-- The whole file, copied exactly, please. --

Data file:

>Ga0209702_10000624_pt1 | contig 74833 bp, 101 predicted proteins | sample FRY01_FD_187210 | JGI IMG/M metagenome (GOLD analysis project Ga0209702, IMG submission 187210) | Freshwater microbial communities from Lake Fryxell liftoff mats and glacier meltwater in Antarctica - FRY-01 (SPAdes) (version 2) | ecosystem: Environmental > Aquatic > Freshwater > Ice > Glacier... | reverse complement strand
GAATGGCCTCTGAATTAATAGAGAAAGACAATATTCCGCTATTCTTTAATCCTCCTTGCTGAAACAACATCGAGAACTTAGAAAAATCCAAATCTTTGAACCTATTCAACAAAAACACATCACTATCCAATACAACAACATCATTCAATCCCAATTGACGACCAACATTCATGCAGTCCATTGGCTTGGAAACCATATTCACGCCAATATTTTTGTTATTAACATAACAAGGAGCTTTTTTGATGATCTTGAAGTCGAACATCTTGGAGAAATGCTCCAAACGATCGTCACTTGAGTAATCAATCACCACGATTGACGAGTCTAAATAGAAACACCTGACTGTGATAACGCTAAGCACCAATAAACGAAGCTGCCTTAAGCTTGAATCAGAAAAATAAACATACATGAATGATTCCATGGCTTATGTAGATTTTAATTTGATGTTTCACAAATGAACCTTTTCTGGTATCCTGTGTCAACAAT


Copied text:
>Ga0209702_10000624_pt1 | contig 74833 bp, 101 predicted proteins | sample FRY01_FD_187210 | JGI IMG/M metagenome (GOLD analysis project Ga0209702, IMG submission 187210) | Freshwater microbial communities from Lake Fryxell liftoff mats and glacier meltwater in Antarctica - FRY-01 (SPAdes) (version 2) | ecosystem: Environmental > Aquatic > Freshwater > Ice > Glacier... | reverse complement strand
GAATGGCCTCTGAATTAATAGAGAAAGACAATATTCCGCTATTCTTTAATCCTCCTTGCTGAAACAACATCGAGAACTTAGAAAAATCCAAATCTTTGAACCTATTCAACAAAAACACATCACTATCCAATACAACAACATCATTCAATCCCAATTGACGACCAACATTCATGCAGTCCATTGGCTTGGAAACCATATTCACGCCAATATTTTTGTTATTAACATAACAAGGAGCTTTTTTGATGATCTTGAAGTCGAACATCTTGGAGAAATGCTCCAAACGATCGTCACTTGAGTAATCAATCACCACGATTGACGAGTCTAAATAGAAACACCTGACTGTGATAACGCTAAGCACCAATAAACGAAGCTGCCTTAAGCTTGAATCAGAAAAATAAACATACATGAATGATTCCATGGCTTATGTAGATTTTAATTTGATGTTTCACAAATGAACCTTTTCTGGTATCCTGTGTCAACAAT